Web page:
Nursing care costs
Some people affected by dementia may be eligible for NHS-funded nursing care contribution. Find out what nursing care costs are covered.
- Paying for care and support in England
- Meeting your needs
- Financial assessment
- Types of care and support that cannot be charged for
- Paying for care and support in your own home
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- Care home fees
- Care home fees for self-funders
- Paying for care - complaints and FAQs
- Paying for care - more resources
Paying for care and support in England
Nursing care costs
In some cases, you may be entitled to receive NHS continuing healthcare funding. This funding from the NHS will cover the full cost of your care, if you are deemed to have a healthcare need, whether in your own home, or in a care home. It is difficult for people with dementia to meet the criteria for eligibility because they are often assessed as having social care needs rather than healthcare needs.
This is a complex area, often particularly so for people with dementia, where distinguishing between these two types of care can be very difficult.
When does the NHS pay for care?
Find our what NHS continuing healthcare is, how to get an assessment and how to appeal if you think you have been wrongly charged for care.
If you do not qualify for NHS continuing healthcare, you might still be able to receive NHS-funded nursing care contribution because you do have some level of nursing care need. This is only paid if you are assessed as needing nursing care in a care home registered to provide nursing care.
The nursing care contribution is a flat weekly amount paid directly to the care home. For the current rate, look at Care and mobility benefits: rates and thresholds.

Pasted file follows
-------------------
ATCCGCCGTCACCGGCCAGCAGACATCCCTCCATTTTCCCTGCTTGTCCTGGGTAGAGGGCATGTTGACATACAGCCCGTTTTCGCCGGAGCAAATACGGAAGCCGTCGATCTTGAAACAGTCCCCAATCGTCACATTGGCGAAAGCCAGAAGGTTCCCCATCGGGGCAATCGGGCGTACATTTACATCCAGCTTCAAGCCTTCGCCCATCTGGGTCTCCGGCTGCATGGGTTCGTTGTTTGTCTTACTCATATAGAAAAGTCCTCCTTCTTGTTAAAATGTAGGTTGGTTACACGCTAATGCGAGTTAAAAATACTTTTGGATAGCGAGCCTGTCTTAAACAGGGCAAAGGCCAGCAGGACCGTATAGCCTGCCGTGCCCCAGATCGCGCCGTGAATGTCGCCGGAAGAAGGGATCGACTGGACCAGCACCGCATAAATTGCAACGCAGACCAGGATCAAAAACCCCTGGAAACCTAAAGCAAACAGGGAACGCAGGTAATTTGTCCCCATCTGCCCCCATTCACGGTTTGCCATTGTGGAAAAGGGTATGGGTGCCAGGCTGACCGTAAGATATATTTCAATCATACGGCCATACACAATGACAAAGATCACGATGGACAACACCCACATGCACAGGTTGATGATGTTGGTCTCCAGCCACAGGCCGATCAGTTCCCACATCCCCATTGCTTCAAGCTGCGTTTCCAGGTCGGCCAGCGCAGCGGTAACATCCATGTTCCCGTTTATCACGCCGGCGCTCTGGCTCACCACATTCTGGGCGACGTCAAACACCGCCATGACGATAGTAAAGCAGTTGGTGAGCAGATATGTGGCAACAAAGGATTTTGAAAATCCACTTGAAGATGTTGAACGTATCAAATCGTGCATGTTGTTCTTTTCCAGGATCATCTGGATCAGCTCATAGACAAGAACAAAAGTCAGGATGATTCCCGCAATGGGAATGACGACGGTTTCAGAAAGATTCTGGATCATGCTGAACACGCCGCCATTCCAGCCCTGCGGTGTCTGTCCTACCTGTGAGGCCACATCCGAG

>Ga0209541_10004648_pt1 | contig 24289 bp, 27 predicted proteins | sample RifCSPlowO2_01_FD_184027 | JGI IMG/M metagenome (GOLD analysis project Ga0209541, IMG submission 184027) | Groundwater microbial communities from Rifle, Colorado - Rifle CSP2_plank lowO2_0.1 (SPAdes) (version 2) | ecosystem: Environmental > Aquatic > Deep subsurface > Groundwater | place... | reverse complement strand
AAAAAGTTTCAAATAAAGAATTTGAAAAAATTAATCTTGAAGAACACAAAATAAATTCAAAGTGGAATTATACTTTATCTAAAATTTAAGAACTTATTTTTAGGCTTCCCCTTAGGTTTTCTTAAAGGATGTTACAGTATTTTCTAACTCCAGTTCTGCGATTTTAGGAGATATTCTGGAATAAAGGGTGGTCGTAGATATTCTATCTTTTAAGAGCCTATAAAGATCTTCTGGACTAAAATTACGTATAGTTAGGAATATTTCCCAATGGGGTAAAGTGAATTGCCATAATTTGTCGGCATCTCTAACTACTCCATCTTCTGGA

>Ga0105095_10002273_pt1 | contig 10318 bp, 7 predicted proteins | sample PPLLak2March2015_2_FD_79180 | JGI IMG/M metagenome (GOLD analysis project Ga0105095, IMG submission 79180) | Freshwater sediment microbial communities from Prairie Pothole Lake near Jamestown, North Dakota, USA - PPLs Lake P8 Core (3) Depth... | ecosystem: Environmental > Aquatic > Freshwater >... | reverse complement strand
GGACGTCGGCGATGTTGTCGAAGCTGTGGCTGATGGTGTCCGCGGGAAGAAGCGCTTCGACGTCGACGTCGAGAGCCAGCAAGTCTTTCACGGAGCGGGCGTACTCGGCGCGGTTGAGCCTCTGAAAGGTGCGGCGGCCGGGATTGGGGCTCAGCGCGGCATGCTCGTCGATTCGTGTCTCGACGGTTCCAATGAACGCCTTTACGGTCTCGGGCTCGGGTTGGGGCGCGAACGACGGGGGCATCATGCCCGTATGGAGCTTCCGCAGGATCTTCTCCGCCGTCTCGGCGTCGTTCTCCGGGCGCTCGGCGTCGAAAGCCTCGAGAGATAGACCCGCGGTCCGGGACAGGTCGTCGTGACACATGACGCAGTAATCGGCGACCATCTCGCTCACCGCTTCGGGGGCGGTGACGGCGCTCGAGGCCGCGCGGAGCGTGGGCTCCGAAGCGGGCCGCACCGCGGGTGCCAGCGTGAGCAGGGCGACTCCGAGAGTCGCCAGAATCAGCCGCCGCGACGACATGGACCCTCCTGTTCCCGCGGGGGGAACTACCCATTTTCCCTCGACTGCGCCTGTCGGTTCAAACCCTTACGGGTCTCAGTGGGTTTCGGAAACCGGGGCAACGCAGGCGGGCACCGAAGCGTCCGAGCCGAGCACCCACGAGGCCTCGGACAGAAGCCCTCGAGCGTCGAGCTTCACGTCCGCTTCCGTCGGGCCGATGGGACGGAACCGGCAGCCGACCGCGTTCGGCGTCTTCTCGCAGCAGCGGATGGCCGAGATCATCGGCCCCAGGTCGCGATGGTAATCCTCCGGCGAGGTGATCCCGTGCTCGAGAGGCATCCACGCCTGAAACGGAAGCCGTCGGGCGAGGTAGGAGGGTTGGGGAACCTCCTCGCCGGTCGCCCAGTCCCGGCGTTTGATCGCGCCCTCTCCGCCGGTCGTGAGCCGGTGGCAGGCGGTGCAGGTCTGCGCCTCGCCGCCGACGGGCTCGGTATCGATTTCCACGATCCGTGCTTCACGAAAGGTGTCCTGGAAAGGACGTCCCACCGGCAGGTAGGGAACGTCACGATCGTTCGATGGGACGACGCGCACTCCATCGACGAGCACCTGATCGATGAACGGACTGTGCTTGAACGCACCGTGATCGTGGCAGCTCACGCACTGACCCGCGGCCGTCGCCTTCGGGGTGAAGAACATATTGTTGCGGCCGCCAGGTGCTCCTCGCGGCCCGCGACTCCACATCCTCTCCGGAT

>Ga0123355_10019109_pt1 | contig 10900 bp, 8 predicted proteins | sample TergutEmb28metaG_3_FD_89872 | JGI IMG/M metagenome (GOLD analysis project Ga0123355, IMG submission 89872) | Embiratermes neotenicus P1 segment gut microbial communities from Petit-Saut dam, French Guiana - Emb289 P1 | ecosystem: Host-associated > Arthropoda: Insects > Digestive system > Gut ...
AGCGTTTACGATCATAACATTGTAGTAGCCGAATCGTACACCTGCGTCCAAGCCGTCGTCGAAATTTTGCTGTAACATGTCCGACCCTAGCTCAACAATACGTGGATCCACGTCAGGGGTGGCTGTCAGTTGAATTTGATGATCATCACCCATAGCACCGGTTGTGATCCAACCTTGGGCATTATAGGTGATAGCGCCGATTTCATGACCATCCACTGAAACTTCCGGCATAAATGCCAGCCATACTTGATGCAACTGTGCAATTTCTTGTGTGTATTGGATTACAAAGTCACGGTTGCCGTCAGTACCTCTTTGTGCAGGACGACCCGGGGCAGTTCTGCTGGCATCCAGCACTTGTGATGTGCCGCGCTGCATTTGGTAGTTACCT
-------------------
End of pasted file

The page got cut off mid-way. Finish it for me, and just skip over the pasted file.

It is also possible to have a higher level of nursing care paid for by the NHS, if you have a joint package of care (joint between the local authority and the NHS). Under these circumstances, some care is assessed as healthcare, therefore NHS-funded, and some is social care and therefore means-tested.
In both of these cases, any social care element may be funded by the local authority and/or yourself, depending on your financial assessment. If you are paying for your own care in a nursing home, you can still be eligible for NHS-funded nursing care contribution. This does not affect your benefits, and should reduce the cost of the care home placement.
The care home should give you a written statement with a clear breakdown of how much of the costs are covered by the NHS, the local authority and yourself. You can ask them for a statement if you have not received one.
Care fees and the Mental Health Act 1983
If you have been in hospital for treatment under section 3 of the Mental Health Act 1983, the local authority and NHS are responsible for providing and funding any related aftercare (section 117 aftercare).
This can include any care you need in your own home or in a care home. The purpose of this is to try to prevent readmission to hospital.
The Mental Health Act and Guardianship
Read how the Mental Health Act 1983 is a law that is designed to protect the rights of people who are assessed as having a 'mental disorder', including dementia.